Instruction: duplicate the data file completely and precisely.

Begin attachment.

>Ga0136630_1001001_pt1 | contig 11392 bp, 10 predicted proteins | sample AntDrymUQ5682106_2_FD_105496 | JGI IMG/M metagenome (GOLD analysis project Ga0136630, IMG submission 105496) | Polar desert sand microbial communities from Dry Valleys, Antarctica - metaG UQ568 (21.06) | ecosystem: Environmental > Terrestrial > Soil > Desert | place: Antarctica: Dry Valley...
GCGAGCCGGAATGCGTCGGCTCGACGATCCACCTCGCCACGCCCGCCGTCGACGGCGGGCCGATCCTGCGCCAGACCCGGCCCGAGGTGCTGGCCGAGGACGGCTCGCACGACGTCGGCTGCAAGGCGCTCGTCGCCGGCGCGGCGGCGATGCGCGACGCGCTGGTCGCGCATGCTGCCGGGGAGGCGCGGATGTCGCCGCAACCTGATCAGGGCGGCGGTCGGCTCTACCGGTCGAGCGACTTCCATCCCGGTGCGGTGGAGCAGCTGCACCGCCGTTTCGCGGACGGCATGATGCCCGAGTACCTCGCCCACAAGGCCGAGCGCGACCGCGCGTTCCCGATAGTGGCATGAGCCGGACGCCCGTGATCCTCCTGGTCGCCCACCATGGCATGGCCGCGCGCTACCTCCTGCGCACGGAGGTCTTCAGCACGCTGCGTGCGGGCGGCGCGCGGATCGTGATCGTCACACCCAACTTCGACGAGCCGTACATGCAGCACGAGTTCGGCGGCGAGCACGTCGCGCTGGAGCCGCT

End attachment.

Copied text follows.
>Ga0136630_1001001_pt1 | contig 11392 bp, 10 predicted proteins | sample AntDrymUQ5682106_2_FD_105496 | JGI IMG/M metagenome (GOLD analysis project Ga0136630, IMG submission 105496) | Polar desert sand microbial communities from Dry Valleys, Antarctica - metaG UQ568 (21.06) | ecosystem: Environmental > Terrestrial > Soil > Desert | place: Antarctica: Dry Valley...
GCGAGCCGGAATGCGTCGGCTCGACGATCCACCTCGCCACGCCCGCCGTCGACGGCGGGCCGATCCTGCGCCAGACCCGGCCCGAGGTGCTGGCCGAGGACGGCTCGCACGACGTCGGCTGCAAGGCGCTCGTCGCCGGCGCGGCGGCGATGCGCGACGCGCTGGTCGCGCATGCTGCCGGGGAGGCGCGGATGTCGCCGCAACCTGATCAGGGCGGCGGTCGGCTCTACCGGTCGAGCGACTTCCATCCCGGTGCGGTGGAGCAGCTGCACCGCCGTTTCGCGGACGGCATGATGCCCGAGTACCTCGCCCACAAGGCCGAGCGCGACCGCGCGTTCCCGATAGTGGCATGAGCCGGACGCCCGTGATCCTCCTGGTCGCCCACCATGGCATGGCCGCGCGCTACCTCCTGCGCACGGAGGTCTTCAGCACGCTGCGTGCGGGCGGCGCGCGGATCGTGATCGTCACACCCAACTTCGACGAGCCGTACATGCAGCACGAGTTCGGCGGCGAGCACGTCGCGCTGGAGCCGCT